Androgenic to Estrogenic Switch in the Prostate Gland of Overweight Patients
Zongwei Wang, PhD1, Libing Hu, MD1; Shulin Wu, MD1; Shahin Tabetabaei, MD1; Chin-Lee Wu, MD1; Aria F. Olumi, MD2
1Massachusetts General Hospital, Boston, MA; 2Beth Israel Deaconess Medical Center, Boston, MA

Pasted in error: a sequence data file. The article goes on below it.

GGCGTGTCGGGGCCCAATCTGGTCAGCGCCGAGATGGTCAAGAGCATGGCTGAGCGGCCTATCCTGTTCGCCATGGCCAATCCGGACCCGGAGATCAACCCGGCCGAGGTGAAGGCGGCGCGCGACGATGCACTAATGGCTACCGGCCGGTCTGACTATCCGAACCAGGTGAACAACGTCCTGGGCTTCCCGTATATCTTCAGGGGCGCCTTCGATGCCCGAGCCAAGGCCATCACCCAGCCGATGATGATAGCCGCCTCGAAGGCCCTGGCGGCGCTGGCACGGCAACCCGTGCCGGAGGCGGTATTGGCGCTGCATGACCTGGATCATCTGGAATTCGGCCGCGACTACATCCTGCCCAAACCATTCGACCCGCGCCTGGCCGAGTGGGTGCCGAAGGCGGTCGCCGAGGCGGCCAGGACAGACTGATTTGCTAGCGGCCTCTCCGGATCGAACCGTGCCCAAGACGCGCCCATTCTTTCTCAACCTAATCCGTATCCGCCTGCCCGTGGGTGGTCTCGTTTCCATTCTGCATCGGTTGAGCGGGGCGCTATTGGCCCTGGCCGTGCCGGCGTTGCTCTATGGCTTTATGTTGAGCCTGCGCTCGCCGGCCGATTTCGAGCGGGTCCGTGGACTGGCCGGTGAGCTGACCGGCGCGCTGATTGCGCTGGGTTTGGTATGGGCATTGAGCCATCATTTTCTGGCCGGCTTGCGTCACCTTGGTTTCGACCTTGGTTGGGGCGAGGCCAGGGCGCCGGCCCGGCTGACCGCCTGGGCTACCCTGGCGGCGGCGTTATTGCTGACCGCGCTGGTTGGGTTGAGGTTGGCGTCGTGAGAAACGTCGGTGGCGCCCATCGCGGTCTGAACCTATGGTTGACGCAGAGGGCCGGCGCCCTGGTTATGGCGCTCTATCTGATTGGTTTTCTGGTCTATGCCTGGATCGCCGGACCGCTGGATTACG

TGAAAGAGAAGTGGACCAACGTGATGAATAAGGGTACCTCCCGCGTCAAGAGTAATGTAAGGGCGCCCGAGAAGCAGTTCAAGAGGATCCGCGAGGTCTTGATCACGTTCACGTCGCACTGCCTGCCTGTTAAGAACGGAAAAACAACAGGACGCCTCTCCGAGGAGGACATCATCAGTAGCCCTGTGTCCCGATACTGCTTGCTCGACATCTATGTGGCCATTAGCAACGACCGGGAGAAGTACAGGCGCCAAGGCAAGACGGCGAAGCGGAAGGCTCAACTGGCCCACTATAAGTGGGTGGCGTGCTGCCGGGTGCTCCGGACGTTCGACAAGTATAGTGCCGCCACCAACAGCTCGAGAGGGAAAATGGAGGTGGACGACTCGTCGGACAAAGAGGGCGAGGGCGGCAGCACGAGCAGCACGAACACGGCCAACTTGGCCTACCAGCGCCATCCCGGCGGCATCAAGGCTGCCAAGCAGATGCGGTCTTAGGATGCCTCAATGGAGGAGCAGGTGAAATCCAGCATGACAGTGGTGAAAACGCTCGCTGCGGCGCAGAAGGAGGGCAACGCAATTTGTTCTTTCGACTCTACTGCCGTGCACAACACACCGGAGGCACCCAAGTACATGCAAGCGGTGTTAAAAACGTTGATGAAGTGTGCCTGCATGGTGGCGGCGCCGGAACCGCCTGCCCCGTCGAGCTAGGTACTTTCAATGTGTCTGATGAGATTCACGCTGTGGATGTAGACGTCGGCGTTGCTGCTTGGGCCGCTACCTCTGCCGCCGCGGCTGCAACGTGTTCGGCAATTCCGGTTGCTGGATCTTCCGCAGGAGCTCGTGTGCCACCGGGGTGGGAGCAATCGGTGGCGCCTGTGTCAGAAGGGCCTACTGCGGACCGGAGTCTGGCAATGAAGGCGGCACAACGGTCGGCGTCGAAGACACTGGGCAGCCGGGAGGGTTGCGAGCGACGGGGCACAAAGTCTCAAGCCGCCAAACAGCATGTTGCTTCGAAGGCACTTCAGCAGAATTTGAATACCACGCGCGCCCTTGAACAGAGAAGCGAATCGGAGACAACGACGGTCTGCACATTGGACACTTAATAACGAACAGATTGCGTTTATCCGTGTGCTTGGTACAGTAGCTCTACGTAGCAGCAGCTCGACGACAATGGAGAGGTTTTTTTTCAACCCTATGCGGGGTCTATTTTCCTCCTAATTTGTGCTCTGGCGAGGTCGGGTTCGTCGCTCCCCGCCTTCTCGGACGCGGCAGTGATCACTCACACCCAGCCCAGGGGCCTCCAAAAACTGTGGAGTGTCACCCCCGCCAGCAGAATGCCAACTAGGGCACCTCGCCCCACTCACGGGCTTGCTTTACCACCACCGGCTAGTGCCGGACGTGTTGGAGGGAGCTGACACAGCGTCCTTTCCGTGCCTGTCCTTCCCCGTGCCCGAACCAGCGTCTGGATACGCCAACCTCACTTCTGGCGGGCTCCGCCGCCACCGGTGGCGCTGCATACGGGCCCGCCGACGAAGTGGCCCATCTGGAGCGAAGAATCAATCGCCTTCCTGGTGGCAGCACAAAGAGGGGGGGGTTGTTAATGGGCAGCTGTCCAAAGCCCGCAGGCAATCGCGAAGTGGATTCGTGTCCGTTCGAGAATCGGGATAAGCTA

Background: The steroid 5-α reductase type 2 (SRD5A2) is critical for prostatic development and growth. Strategies to block SRD5A2 using 5-alpha reductase inhibitors (5ARI) remain a mainstay in the treatment of benign prostatic hyperplasia (BPH). However, one-third of men are resistant to 5ARI therapies. We previously showed that body mass index (BMI) correlates with increased SRD5A2 gene promoter methylation and decreased protein expression in men with symptomatic BPH. We have demonstrated that there is an "androgenic to estrogenic switch" when SRD5A2 is absent in the prostate gland. Here we wished to identify whether BMI is associated with the androgenic to estrogenic switch in human prostate tissue. METHODS: Prostate specimens were collected from 35 patients who underwent transurethral resection of the prostate for symptomatic BPH at Massachusetts General Hospital. Medical records were reviewed to retrospectively collect clinical and pathological data. Patients were categorized by BMI as lean (less than 25 kg/m2), and overweight (25 kg/m2 or greater). Use and duration of alpha-blockers and/or 5ARIs was assessed. Methylation of SRD5A2 promoter was assessed using Methylated CpG Island Recovery Assay (MIRA). Prostatic levels of testosterone, dihydrotestosterone and estradiol were measured by HPLC-MS. RESULTS: We found that BMI was significantly correlated with methylation of SRD5A2 gene promoter (p<0.05) and absence of SRD5A2 protein expression. Higher BMI was associated with higher prostatic estradiol levels (p<0.05). IIEF-5 score, International Index of Erectile Function Questionnaire score, was negatively associated with BMI (p<0.05). Treatment with 5ARIs dramatically increased the level of prostate testosterone levels and testosterone/estradiol ratio in the prostate specimens (p<0.01, p=0.01, respectively), and decreased the level of dihydrotestosterone (p<0.05). CONCLUSIONS: Our study demonstrates for the first time that there is an androgenic to estrogenic switch in the prostate glands of overweight patients. Associated with body weight, somatic epigenetic silencing of SRD5A2 changes the prostatic hormonal milieu, and may modulate prostatic homeostasis and growth. Targeting the estrogenic signaling may serve as an effective treatment strategy in subset of patients with increased BMI.
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